Critics are quick to point out that Uber isn’t merely not profitable yet, but that it’s massively unprofitable. For instance this article in The Drive that says the company’s adjusted EBITDA loss of $1.8 billion for 2018 is “bad news for Uber as the company looks to charm investors into an initial public offering (IPO) later this year.” But don’t forget that Uber’s top and bottom lines both improved markedly in 2018. Investors had to feed $2.2 billion to the behemoth in 2017 to keep it growing. That’s a trend toward profitability.
Uber has had no trouble raking in investor cash because it has even less trouble vacuuming up cash from ride bookings at a furious pace. The ride share app founded in 2009 posted a mind-boggling $50 billion in bookings in 2018. Its $11.3 billion in revenue from these bookings were a 43 percent increase in Uber’s top line over 2017’s $7.9 billion. Many enormously profitable tech companies have been down this path before. They’re fundamentally solid companies operating at a reasonable loss with a clear and likely path to monopolistic profits. Investors love opportunities like this.
Examples of companies like this include Facebook, notable for its own blockbuster IPO, at the time the largest IPO in history, and still the 4th largest in history today. Facebook’s pre-IPO revenue was a comparatively paltry $3.7 billion. And Twitter wasn’t profitable at its IPO either, operating at net losses of $143 million.
Amazon burned through $1.4 billion in 2000, three years after its IPO. That didn’t stop nature from taking its course as Amazon’s unique value and market share dominance pulled the company through with help from investors. IPO AMZN stock turned out to be one of the greatest investments in history. $100 worth of it in 1997 was worth $120,000 twenty years later. Uber stock will debut at $44 to $50 a share.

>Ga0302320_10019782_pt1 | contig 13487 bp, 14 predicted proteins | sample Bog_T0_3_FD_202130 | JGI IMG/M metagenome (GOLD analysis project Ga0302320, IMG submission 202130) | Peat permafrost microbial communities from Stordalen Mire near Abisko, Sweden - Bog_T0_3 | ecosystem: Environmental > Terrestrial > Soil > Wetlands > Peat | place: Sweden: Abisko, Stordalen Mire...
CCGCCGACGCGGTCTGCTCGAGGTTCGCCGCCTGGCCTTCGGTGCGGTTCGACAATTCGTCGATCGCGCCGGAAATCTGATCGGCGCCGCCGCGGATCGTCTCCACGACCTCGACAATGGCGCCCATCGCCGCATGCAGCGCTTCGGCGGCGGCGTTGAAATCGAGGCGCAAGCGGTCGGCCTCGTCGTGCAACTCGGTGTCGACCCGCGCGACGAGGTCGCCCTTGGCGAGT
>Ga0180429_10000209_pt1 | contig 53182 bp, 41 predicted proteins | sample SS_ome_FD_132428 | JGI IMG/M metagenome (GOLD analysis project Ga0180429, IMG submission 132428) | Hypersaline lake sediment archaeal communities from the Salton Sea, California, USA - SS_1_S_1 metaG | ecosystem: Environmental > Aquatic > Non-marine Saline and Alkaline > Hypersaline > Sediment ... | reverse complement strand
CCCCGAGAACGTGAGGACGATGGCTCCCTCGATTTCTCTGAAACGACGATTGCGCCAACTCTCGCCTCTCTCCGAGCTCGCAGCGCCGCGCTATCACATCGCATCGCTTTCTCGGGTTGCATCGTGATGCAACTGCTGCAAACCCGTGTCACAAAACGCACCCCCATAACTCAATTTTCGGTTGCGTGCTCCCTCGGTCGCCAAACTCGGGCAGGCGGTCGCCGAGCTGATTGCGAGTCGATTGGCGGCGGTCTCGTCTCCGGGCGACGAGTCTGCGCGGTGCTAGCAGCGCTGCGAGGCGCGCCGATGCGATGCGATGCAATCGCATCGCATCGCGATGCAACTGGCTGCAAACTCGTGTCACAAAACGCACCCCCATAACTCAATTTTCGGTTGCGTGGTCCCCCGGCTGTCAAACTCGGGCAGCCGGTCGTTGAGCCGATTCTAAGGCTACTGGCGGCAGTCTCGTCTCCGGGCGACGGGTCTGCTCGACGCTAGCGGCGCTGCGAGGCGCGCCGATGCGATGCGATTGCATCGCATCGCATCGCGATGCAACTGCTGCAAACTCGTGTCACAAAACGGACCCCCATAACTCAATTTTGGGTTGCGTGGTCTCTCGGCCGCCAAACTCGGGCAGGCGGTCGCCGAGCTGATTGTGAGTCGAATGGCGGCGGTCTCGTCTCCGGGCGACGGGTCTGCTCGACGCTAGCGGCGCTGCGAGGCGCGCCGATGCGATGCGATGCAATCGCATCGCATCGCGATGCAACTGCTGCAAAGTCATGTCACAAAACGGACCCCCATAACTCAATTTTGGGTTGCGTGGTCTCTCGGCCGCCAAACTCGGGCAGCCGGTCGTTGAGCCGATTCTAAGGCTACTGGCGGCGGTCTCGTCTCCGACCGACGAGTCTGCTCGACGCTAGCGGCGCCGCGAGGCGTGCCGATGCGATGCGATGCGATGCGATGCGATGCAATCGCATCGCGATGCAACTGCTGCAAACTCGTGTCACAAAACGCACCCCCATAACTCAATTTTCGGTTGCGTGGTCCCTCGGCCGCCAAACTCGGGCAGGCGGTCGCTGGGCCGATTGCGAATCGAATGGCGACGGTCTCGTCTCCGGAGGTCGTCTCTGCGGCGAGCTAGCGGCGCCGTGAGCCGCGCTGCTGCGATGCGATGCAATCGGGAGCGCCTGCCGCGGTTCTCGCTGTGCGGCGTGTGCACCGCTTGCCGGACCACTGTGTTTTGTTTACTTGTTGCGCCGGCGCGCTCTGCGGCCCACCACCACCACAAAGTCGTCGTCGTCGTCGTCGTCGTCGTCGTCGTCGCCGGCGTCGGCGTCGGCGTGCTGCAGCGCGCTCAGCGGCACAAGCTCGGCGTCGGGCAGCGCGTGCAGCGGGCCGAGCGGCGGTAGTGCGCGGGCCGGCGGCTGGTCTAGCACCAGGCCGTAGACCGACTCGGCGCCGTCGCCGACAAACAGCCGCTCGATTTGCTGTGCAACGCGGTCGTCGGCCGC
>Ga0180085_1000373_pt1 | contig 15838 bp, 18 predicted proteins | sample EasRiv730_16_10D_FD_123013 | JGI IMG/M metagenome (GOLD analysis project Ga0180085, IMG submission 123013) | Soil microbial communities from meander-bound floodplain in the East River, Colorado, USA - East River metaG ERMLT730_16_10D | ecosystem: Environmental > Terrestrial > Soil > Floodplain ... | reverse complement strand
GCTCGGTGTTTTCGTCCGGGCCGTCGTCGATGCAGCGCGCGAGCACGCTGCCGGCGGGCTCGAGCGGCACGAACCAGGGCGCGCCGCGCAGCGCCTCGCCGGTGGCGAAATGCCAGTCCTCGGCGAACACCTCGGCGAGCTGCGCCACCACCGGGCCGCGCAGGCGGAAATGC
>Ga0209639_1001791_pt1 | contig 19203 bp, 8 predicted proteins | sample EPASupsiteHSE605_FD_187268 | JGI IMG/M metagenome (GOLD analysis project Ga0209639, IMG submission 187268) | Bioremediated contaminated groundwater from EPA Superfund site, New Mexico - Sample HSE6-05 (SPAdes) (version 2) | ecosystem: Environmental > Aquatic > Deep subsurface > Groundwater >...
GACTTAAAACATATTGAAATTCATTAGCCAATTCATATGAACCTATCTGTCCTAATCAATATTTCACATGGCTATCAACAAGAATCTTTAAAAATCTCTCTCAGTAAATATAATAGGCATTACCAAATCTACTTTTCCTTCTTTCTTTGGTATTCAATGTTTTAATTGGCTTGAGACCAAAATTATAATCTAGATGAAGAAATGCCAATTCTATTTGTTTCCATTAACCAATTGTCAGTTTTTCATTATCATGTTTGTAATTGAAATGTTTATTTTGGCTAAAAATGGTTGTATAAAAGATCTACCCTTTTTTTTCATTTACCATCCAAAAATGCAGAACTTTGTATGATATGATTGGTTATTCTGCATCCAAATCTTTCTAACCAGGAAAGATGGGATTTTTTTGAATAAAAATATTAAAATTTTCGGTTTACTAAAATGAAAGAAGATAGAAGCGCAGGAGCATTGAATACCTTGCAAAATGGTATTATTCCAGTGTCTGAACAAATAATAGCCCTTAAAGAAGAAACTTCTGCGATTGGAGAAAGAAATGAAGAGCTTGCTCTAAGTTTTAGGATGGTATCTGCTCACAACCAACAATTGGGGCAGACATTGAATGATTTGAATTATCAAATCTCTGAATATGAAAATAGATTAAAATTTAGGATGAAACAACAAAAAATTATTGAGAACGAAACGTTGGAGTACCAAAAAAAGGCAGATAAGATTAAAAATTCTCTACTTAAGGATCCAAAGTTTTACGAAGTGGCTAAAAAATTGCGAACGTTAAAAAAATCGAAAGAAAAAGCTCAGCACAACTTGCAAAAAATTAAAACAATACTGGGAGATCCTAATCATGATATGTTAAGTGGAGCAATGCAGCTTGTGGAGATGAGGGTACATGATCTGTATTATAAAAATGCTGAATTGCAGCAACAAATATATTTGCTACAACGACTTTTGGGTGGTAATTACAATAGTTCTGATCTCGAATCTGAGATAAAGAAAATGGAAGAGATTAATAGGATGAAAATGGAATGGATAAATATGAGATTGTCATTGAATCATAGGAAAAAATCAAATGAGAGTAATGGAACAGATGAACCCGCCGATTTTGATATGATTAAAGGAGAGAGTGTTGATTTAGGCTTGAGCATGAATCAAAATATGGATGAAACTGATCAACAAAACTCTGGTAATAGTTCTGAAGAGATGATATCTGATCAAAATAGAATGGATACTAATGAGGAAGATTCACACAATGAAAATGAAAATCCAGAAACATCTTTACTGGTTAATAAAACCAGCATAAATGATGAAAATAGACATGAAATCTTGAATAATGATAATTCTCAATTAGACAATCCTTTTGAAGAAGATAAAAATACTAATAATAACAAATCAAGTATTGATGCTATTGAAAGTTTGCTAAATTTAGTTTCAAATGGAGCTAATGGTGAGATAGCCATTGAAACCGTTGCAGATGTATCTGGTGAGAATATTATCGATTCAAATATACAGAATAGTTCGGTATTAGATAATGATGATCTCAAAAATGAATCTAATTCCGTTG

Investing in Autonomous Vehicles Through Uber
An investment in Uber shares, or those of Lyft, its distant second-place competitor for market share in the ride hailing arena, is an investment in autonomous vehicle technology. It’s a pretty safe bet that on top of the massive profits that can be unlocked by refining its business model, Uber will make even more profits when it automates a fleet of driverless cars. For all its ability to haul cash, Uber does have a notoriously high cost structure. The corporate cut of its $50 billion in bookings last year was $11.3 billion.
In Peter Thiel’s model of disruptive business enterprise, a truly profitable company is one that both creates an off the charts amount of value, and captures most of that value as profit. Automation is the ride sharing industry’s biggest and most conspicuous opportunity to capture more of the value it creates.
Drivers will have a number of years left to make a living (in the case of long haul truck drivers, for which there is a shortage in the United States, a very good living), but at the rate of advancements in automated driving technology, their years in this service business are numbered. But technological disruption will also save them time and money. And disruption inevitably creates myriad new opportunities.
*It may be a stretch to call Amazon a monopoly in comparison to Google search or Microsoft PC operating systems in the 90s. Though its incredible market share dominance and correspondingly massive profitability are illustrative of a good investment to buy as early as possible and hold onto forever. Here’s a statement from Jack Evans, a PR rep at Amazon: